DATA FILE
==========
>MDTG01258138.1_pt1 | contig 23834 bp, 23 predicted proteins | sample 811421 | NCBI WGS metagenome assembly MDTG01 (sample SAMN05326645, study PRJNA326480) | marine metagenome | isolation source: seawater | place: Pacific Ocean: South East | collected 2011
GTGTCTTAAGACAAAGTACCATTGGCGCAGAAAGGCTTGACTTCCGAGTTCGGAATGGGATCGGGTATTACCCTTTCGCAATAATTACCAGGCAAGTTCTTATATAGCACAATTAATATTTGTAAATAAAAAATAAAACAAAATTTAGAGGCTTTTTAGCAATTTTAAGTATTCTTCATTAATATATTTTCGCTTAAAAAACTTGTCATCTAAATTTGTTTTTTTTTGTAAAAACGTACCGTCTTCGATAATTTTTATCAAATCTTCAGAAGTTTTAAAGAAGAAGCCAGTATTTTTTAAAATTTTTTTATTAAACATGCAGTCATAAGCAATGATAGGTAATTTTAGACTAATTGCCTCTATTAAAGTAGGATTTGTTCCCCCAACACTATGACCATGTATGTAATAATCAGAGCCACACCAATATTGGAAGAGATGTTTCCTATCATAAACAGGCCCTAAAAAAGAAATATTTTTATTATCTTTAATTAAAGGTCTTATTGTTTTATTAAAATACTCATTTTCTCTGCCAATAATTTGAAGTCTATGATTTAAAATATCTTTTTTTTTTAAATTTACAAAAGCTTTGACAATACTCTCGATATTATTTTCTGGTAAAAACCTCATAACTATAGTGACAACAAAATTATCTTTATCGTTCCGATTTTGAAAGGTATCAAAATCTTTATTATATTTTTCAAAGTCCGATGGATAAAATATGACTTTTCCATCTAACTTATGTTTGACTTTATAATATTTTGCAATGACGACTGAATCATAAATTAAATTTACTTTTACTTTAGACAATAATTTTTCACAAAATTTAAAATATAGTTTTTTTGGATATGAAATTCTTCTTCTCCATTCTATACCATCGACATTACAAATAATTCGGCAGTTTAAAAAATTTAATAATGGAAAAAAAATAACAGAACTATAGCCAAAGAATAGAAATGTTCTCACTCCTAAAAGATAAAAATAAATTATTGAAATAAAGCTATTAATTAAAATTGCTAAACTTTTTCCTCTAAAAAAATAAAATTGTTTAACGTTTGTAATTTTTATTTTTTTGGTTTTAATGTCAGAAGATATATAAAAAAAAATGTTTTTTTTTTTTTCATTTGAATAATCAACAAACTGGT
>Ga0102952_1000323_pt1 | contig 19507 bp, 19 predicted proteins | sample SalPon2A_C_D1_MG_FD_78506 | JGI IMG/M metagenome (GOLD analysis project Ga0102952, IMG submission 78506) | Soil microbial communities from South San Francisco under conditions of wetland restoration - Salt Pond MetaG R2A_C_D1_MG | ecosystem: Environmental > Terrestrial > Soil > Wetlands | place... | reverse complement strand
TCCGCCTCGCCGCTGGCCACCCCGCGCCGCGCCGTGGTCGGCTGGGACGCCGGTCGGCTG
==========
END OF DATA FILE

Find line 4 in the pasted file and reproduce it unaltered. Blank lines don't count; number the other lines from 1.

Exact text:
TCCGCCTCGCCGCTGGCCACCCCGCGCCGCGCCGTGGTCGGCTGGGACGCCGGTCGGCTG